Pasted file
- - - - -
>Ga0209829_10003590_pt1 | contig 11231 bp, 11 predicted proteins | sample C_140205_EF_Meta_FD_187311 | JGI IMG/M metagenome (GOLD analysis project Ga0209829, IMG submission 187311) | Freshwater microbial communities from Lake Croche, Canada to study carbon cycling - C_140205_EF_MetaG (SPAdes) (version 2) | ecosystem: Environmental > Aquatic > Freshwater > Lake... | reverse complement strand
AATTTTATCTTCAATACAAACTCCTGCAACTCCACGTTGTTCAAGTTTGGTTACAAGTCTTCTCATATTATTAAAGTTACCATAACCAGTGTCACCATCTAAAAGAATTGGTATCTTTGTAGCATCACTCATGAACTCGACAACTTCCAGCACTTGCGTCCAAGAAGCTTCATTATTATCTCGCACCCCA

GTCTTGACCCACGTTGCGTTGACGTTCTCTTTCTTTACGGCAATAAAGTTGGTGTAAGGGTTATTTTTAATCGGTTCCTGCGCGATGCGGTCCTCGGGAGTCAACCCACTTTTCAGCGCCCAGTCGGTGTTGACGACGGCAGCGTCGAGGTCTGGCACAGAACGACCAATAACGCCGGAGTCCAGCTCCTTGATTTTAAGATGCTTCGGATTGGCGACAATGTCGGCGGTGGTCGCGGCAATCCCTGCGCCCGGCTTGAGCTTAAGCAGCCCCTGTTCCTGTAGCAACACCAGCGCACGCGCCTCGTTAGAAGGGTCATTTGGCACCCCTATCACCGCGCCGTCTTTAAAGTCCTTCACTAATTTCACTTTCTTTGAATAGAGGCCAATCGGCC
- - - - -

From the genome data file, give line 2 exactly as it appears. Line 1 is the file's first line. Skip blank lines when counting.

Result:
AATTTTATCTTCAATACAAACTCCTGCAACTCCACGTTGTTCAAGTTTGGTTACAAGTCTTCTCATATTATTAAAGTTACCATAACCAGTGTCACCATCTAAAAGAATTGGTATCTTTGTAGCATCACTCATGAACTCGACAACTTCCAGCACTTGCGTCCAAGAAGCTTCATTATTATCTCGCACCCCA